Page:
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Vedic Maths finds more takers during the lockdown

Niveditha D (left) and Nanditha D with their father P Devaraj   | Photo Credit: Special arrangement

Siblings Nanditha D, 15, and Niveditha D, 11, recently led online sessions on Vedic Maths for students of classes VI-X, of their school, Kendriya Vidyalaya, Kottayam district of Kerala. Prior to it, they had presented a paper and held a workshop on the subject at an online conference organised by the Institute for the Advancement of Vedic Mathematics, based in the UK.

During lockdown in 2020, from March to May, they took classes via Skype for over 300 students. In 2021, around 1,000 students had registered for their online sessions. A month ago, they launched a YouTube channel, Maths Made Easy by Nanditha and Niveditha. The inspiration came from their father, P Devaraj, an automobile engineer and Vedic Maths teacher. “When we started our sessions it was meant to help a few of our friends. We didn’t expect it to go this far,” says Nanditha.

Muthuselvi Prabhu 

Muthuselvi Prabhu    | Photo Credit: Special arrangement

Meanwhile, in Chennai, Muthuselvi Prabhu, “works round the clock”, teaching Vedic Maths to students from the UK, the US, Australia, Canada and West Asia on a one-to-one basis; she also has training sessions for teachers in India.

Indore-based 50-year-old Ravi Asrani, is busy on weekends with students joining from across India and abroad for his Vedic Maths classes. Trainers such as Delhi-based Saurabh Jain and Kota-based Rekha Gupta too have many students attending their sessions these days.

Teachers are happy to observe that there has been an increase in the number of people learning Vedic Maths over the last few months. The subject got a boost when learning went digital during the lockdown.

Saurabh Jain from Delhi

Saurabh Jain from Delhi   | Photo Credit: Special arrangement

The subject consists of 16 sutras or formulae and 13 sub-sutras to solve mathematical problems. While some saw it as a new subject to explore while at home, for most, it was to get over the fear of mathematics. “It is an age-old fear! Several parents, on their part, make it worse by constantly reminding their children about it. So when you come across a technique that promises an easy way of doing calculations, it was natural for many people to try it. For parents, it was also about keeping their children engaged during the lockdown,” says Devaraj.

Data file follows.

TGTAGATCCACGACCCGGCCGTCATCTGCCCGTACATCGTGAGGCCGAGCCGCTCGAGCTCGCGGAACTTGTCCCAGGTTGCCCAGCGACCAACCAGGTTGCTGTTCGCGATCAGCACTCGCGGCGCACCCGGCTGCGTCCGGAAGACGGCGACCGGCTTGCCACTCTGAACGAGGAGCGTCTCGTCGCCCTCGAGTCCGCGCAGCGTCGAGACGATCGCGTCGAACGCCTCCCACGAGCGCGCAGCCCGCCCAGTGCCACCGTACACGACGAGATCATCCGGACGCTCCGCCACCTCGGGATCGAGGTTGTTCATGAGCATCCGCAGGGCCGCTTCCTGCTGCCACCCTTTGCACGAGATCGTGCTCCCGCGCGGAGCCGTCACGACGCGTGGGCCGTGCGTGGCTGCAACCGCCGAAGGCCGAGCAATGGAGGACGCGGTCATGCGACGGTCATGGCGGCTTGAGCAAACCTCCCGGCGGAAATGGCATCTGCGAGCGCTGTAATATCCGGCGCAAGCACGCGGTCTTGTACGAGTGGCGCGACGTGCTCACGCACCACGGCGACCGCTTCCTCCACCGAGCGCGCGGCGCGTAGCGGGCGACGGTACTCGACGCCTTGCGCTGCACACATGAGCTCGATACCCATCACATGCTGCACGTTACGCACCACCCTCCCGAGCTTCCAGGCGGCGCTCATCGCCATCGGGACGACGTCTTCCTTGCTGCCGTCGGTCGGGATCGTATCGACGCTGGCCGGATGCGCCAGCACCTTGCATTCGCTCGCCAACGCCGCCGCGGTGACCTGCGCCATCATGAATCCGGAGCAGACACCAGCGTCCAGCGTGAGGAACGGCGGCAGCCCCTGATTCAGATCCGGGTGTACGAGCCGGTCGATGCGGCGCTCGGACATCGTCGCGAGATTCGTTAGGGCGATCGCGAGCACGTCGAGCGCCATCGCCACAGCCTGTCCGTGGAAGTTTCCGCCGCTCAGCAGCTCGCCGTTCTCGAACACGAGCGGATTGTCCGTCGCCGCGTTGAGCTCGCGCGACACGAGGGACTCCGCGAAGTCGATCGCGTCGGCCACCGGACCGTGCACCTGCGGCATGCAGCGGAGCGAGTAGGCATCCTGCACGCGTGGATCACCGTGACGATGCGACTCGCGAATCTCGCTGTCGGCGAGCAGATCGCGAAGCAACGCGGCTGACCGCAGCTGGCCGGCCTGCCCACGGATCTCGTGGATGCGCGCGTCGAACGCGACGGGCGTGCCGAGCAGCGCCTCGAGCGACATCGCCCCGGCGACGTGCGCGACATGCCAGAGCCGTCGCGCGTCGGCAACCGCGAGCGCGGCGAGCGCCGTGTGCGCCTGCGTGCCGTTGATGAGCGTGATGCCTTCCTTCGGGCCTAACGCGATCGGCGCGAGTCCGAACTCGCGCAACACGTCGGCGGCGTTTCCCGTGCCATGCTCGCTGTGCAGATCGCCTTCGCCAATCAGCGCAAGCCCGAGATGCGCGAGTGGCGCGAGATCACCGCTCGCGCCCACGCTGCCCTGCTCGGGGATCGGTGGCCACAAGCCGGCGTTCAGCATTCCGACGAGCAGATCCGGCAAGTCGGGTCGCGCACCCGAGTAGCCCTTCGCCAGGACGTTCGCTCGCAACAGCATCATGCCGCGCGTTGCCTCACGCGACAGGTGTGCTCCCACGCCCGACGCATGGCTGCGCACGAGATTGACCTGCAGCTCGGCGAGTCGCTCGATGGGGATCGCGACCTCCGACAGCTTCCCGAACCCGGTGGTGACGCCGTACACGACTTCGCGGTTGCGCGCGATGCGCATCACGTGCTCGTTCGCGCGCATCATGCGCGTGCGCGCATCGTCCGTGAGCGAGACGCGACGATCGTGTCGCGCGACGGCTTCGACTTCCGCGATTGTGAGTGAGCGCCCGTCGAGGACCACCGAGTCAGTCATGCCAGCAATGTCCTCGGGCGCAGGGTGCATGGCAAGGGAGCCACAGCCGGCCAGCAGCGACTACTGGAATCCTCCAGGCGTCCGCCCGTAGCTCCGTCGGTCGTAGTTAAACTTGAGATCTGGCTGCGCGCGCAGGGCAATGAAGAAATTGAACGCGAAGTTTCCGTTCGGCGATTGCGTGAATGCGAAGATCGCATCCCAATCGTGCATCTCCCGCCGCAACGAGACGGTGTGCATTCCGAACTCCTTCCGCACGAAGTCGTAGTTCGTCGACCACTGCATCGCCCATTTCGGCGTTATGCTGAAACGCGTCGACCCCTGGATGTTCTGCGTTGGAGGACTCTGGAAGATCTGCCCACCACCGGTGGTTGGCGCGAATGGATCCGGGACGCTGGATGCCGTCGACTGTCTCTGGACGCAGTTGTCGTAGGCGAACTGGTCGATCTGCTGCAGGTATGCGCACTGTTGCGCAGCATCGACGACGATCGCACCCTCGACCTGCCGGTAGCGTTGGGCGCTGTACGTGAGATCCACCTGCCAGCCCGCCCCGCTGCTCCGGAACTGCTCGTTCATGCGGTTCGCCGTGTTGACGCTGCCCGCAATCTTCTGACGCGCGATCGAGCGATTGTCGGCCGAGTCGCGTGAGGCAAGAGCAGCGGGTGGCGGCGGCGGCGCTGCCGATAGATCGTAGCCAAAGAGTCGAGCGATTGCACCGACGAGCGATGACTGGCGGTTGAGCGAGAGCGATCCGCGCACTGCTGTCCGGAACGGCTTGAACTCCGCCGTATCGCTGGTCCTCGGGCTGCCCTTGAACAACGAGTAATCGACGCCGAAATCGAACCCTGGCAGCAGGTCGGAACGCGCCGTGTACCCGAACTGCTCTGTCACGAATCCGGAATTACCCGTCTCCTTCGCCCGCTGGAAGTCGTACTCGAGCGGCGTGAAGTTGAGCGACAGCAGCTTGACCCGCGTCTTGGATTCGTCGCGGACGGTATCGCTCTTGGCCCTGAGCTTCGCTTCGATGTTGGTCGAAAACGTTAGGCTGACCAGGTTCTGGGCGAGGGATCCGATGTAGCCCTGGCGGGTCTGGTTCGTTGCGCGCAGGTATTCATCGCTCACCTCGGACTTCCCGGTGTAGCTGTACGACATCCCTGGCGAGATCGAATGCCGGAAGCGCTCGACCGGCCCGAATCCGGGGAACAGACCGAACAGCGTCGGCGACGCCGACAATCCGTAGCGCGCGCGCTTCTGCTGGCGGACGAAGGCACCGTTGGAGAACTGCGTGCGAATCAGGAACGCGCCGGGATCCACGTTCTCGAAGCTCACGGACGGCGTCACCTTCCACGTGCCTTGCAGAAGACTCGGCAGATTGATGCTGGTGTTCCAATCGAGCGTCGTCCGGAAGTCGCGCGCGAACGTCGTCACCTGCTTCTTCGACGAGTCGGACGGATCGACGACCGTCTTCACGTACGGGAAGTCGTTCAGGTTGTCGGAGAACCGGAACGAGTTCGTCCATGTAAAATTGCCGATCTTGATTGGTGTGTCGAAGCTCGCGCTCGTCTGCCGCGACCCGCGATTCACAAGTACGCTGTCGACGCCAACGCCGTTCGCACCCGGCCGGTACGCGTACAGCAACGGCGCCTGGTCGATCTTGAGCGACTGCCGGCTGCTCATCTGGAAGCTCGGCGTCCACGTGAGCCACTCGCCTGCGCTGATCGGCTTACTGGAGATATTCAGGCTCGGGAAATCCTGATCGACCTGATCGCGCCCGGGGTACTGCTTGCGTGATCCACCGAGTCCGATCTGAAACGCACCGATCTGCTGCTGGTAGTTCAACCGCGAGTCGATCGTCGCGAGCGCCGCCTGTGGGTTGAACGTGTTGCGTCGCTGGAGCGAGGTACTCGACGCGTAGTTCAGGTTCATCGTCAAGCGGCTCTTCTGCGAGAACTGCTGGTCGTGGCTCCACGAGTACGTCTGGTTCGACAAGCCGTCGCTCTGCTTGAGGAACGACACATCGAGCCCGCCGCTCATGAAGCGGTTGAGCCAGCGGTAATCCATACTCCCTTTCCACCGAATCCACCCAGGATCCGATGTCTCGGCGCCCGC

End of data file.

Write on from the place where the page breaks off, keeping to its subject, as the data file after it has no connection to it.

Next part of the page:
More awareness about the subject

Saurabh, who calls himself a “maths magician”, points out that not many people were aware of Vedic Maths until schooling shifted to the digital mode. “Earlier there were live classes once a week and the fee was high. But that scenario has changed now,” says Saurabh, adding, “We try to make it entertaining.”

For instance, instead of paying ₹3,500 per month for just three or four classes, they need to pay between ₹100-₹500 per hour for an online class. Devaraj adds that he charges ₹1,800 for a three-week, 15-hour class.

Rekha Gupta from Kota, Rajasthan

Rekha Gupta from Kota, Rajasthan   | Photo Credit: Special arrangement

Rekha says that learning the subject has become affordable and students have easy access to best teachers. She takes classes for four or five batches with 12-15 students each on a daily basis. “I have been teaching Abacus and Vedic Maths for 15 years now. While online teaching may not give the desired result in the case of Abacus, it works in the case of Vedic Maths. That was probably one reason why many got hooked to it when learning became digital. It is all about making mathematics fun to learn, with what many call ‘tricks’,” she says.

Muthuselvi says that the interest is more among students who live abroad. “Here, in India, we have mark-based evaluation and so we stick to the syllabus whereas in many countries all they look at is the students’ understanding of the concepts of mathematics,” she adds.

Student becomes master

There has also been a rise in the number of people training to become Vedic Maths teachers. Vidhya Vikram from Coimbatore, for instance, has trained over 3,200 people from across the country since September 2020. “While 50% of these trainers are Maths teachers, the rest comprise college students, retired professionals exploring new careers, women looking for flexible career options, parents, grandparents…. I have trained those in the age group of 23 to 78,” says Vidhya.

Vidhya Vikram

Vidhya Vikram   | Photo Credit: Special arrangement

She adds that but for the pandemic and the lockdown, she herself would not have explored online teaching. “When I had live classes, only Maths teachers attended the sessions, that too very few. Now I have a webinar-based training model, where I give a demonstration and take it to more people. Over 50,000 people have attended the webinars,” she says.

A flipside is that those with elementary knowledge in Vedic Maths are also conducting classes. “Some of my students who have completed only their first-level sessions are now trainers. While I take ₹500 for 12 one-hour classes, they charge ₹2,000 or more,” adds Ravi.

Ravi Asrani from Indore, Madhya Pradesh

Ravi Asrani from Indore, Madhya Pradesh   | Photo Credit: Special arrangement

Meanwhile, mathematicians continue to be divided in their opinion over the origin and efficacy of Vedic Maths. However, according to Devaraj, “We never say that it is the only way to solve a problem. What we trainers stress on is that it is a creative, systematic way of approaching mathematics and not just a bag of tricks. ”

Nanditha seconds it, saying: “The first thing that we tell those who attend our sessions is that Maths is not a monster. Make it your best friend and Vedic Maths can help you in that.”

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Printable version | Sep 19, 2021 11:18:44 AM |

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